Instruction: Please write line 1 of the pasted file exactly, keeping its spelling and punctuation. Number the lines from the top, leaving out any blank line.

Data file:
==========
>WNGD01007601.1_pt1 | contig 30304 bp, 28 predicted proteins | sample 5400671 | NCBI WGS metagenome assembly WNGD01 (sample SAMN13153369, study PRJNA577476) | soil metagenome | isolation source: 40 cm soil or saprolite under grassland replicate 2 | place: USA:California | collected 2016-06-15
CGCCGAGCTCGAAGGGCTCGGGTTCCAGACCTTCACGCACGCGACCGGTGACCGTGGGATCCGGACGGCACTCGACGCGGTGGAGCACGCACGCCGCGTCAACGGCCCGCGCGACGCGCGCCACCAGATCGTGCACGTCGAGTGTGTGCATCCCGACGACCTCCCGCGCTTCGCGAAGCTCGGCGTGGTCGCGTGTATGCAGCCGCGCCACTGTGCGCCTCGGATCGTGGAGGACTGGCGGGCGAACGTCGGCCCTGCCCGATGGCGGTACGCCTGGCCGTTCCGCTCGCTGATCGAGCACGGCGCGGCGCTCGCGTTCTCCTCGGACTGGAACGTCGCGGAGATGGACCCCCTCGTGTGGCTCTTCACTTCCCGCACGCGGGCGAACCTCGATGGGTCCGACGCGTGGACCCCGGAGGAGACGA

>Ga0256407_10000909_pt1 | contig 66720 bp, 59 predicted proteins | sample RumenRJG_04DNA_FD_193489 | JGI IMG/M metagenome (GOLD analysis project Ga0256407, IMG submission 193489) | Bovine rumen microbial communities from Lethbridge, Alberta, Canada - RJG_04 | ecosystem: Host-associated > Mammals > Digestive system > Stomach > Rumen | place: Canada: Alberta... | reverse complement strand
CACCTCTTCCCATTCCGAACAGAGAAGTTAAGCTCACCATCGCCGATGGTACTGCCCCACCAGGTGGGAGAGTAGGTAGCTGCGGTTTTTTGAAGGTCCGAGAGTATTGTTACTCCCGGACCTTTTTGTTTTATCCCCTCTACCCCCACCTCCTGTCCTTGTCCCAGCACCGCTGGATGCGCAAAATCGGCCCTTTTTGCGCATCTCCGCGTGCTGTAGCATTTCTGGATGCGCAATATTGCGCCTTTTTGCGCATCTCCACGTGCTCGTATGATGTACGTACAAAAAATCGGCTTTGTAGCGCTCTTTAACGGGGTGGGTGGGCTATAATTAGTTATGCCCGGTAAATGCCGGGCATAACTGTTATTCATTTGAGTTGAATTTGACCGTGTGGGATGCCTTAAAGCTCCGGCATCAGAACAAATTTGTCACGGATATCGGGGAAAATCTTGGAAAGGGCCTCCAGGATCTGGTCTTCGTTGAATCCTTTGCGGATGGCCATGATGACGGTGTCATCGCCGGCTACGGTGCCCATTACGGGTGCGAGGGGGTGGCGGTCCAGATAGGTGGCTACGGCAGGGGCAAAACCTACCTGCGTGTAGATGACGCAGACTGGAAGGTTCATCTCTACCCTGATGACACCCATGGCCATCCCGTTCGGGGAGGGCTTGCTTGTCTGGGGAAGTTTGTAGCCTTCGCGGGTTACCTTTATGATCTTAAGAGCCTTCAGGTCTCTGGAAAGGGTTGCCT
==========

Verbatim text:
>WNGD01007601.1_pt1 | contig 30304 bp, 28 predicted proteins | sample 5400671 | NCBI WGS metagenome assembly WNGD01 (sample SAMN13153369, study PRJNA577476) | soil metagenome | isolation source: 40 cm soil or saprolite under grassland replicate 2 | place: USA:California | collected 2016-06-15